Further up we go to Nevada falls. The nature again is breath taking and so are my lungs while the path is going extremely steep at a certain moment. I try to take small steps, as instructed by my drill instructor Marieke, who keeps on smiling. She is definitely in her comfort zone here. Up and up it goes till we finally reach the top. I cannot believe my eyes when I look around, never seen anything like this. We sit down, take a sandwich and watch, wonder and enjoy. After taking pictures from every angle we face the decent, much easier however it’s a long way (to Tipperary) down. When we finally reach the bus stop that will bring us to the parking lot, we have done 11 KM, half up, half down the mountain. I am tired and back at the hotel the pool waits and so does a cool beer and later a well cooked diner. I don’t even feel the pillow when I hit the sack around 11 pm.
Biggest tree in the world
When I wake up at 7 the next morning my back makes the wrong angle. I cannot stand straight, a known weak part of my body. I am happy the only room left in the Hotel was the one with special supplies for persons with a handicap. I clamp on to all the extra rails in bathroom to get to the bath and after half an hour in warm water and a pill to relax the muscles in my back I feel reborn. When I walk back to the room I feel my legs, my feet, my knees, my arms, to make a long story short: I feel my body (I am getting too old for this sh*t) but also that I am alive with a great experience. Surprisingly also Marieke has some muscle pain in a place that most women want to keep tense and tight, the buttocks or butt. It’s so good to know I am not the only one. We will enjoy the aftermath of the hike for the next two days.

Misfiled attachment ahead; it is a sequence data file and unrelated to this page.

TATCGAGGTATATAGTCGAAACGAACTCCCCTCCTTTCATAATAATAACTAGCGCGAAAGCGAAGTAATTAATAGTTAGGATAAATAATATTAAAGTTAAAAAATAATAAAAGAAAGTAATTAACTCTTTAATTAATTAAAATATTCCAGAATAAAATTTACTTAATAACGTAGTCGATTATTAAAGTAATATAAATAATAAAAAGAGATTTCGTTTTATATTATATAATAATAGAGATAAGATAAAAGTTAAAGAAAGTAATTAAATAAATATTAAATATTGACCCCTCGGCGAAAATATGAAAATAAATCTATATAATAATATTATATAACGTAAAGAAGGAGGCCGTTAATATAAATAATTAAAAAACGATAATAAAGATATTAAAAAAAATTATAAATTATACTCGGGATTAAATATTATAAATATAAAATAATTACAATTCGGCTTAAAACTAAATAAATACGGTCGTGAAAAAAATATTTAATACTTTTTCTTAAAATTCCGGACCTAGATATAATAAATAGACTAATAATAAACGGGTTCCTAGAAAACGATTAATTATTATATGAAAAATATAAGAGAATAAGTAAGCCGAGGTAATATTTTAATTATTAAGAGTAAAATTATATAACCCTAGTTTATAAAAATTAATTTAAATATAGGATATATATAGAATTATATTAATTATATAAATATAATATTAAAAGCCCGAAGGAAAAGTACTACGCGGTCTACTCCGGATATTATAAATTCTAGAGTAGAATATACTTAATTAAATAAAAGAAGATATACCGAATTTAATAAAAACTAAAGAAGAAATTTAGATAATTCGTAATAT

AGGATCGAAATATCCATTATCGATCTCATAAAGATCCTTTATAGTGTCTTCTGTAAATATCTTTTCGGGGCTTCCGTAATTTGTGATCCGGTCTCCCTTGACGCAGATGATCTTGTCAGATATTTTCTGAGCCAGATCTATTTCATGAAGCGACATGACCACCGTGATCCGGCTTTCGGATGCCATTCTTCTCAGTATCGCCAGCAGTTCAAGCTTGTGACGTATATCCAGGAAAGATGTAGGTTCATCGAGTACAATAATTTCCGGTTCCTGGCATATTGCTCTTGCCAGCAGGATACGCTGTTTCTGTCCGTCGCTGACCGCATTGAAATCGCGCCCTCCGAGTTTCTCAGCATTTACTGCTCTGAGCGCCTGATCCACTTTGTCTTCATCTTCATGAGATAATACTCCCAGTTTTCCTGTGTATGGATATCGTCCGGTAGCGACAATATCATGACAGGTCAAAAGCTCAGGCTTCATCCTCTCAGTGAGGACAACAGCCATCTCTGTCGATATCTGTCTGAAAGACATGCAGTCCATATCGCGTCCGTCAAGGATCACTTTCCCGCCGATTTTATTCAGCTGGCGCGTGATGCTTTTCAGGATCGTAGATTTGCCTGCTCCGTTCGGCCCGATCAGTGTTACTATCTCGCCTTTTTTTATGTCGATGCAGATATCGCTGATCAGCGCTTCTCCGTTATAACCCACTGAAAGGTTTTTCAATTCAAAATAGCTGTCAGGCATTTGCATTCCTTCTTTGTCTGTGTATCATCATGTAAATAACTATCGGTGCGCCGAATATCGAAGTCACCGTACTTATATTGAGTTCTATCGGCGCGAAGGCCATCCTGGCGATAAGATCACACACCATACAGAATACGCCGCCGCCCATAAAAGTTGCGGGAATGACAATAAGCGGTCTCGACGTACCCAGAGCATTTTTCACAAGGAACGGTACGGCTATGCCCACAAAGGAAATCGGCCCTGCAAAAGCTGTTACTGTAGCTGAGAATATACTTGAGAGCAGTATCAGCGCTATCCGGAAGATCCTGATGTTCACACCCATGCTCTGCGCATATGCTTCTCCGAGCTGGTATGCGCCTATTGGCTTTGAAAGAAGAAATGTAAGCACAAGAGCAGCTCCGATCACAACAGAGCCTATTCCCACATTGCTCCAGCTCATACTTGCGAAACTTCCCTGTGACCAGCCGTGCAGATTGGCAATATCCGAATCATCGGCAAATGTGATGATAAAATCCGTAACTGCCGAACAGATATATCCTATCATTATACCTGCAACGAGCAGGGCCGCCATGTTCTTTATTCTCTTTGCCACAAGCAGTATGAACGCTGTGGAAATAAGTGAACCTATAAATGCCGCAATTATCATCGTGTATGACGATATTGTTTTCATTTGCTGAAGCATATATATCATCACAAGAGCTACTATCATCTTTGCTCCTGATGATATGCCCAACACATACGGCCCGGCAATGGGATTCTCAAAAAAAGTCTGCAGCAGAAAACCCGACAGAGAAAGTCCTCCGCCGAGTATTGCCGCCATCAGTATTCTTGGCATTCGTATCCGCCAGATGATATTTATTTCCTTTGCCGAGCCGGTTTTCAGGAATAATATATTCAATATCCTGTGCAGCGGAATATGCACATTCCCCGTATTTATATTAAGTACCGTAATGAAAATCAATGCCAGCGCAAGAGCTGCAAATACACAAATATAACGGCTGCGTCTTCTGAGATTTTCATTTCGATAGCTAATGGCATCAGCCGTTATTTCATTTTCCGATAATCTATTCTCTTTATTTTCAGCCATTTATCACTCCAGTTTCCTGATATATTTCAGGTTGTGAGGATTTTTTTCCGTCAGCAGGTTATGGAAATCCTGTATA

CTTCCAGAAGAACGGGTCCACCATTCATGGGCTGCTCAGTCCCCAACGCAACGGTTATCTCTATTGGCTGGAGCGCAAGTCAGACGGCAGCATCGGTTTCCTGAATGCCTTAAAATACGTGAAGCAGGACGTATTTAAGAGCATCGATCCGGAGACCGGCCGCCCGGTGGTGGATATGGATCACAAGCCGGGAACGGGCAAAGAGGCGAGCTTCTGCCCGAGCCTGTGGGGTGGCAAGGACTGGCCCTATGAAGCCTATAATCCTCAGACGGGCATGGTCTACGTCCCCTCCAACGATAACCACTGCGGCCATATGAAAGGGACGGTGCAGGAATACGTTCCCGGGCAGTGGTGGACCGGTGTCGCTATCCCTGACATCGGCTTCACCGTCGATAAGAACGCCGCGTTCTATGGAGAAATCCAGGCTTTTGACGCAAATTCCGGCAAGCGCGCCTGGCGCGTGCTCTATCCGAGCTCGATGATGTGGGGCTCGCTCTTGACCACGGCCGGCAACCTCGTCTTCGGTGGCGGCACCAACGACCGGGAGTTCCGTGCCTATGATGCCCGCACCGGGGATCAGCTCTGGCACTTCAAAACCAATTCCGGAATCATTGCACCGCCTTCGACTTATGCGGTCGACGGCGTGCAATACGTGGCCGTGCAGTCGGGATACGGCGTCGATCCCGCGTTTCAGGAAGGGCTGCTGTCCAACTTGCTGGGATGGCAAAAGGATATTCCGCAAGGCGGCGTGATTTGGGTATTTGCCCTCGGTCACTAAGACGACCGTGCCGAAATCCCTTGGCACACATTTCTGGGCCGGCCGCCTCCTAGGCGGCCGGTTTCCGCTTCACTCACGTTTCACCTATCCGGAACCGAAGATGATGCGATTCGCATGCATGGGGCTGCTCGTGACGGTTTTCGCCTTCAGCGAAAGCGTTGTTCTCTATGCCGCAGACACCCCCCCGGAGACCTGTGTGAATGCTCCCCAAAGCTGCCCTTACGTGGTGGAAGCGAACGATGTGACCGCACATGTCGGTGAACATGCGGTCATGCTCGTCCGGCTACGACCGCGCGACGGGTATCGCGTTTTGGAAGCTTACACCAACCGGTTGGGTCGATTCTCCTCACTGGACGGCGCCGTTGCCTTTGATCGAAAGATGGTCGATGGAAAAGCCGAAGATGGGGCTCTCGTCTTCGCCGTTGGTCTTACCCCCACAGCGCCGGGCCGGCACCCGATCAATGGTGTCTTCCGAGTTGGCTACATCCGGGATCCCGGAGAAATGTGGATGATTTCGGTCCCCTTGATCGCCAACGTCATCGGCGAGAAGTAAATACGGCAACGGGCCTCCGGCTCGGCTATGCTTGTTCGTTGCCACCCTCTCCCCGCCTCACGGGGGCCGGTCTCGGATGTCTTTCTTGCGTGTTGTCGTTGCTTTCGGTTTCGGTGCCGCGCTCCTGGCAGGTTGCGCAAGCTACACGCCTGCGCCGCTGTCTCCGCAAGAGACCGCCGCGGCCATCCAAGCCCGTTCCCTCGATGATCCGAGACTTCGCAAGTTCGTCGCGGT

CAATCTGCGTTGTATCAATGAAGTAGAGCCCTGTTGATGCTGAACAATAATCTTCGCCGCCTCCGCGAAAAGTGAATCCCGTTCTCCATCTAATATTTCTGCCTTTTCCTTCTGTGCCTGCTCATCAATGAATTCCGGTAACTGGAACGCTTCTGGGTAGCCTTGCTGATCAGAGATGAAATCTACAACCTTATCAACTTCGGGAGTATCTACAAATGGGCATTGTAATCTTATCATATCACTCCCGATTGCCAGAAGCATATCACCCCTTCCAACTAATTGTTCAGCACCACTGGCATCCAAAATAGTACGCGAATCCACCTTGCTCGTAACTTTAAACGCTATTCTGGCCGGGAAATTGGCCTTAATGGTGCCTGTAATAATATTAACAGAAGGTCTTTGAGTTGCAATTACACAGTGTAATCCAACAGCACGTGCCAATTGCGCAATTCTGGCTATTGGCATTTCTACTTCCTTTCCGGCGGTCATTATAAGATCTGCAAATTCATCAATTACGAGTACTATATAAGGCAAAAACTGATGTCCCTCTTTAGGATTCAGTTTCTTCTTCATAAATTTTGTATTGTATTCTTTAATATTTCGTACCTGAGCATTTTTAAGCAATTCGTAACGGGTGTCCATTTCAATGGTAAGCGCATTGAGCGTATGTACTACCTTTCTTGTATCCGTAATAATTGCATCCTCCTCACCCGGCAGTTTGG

We set course for Three Rivers, near the entrance of Sequoia National Park. It takes about 5 hours driving to the Sierra Hotel. A simple room that has an old fashioned TV set (still working) and a phone from the last century. Diner at the river is marvellous where we even get to see hummingbirds in the garden of the restaurant.
Next day (May 31st) we drive to the Giant Forest in Sequoia National Park. The trees are indeed gigantic and you feel like Pinkeltje (a Dutch gnome) when you stand next to the 3000(!) year old trees on the top of the mountain. It is a cloudy day and soon it starts raining. Before the first drops fall, we manage to climb the stairs of Moro Rock. The reward is an astonishing and beautiful view over the valley and mountains of the park. The scene gets spooky when the clouds fly in and transform into a net of mist over the trees on the mountain site. They keep moving and one moment we are covered in mist and the next moment we have a view on the surroundings again. Magic moments.
After we have taken the inevitable pictures at the Sherman Tree, the biggest tree in the world, the rain starts falling more intense and we stop at the park visitor centre. It has a Laundromat service, so we combine lunch with Mary’s laundry that was luckily in the car. We get some soap from a very nice generous Canadian couple that are on their honeymoon and travel 6 weeks through the national parks of the USA with their trailer. We say goodbye to the Sequoia trees and drive back to our room. Tomorrow San Diego is waiting.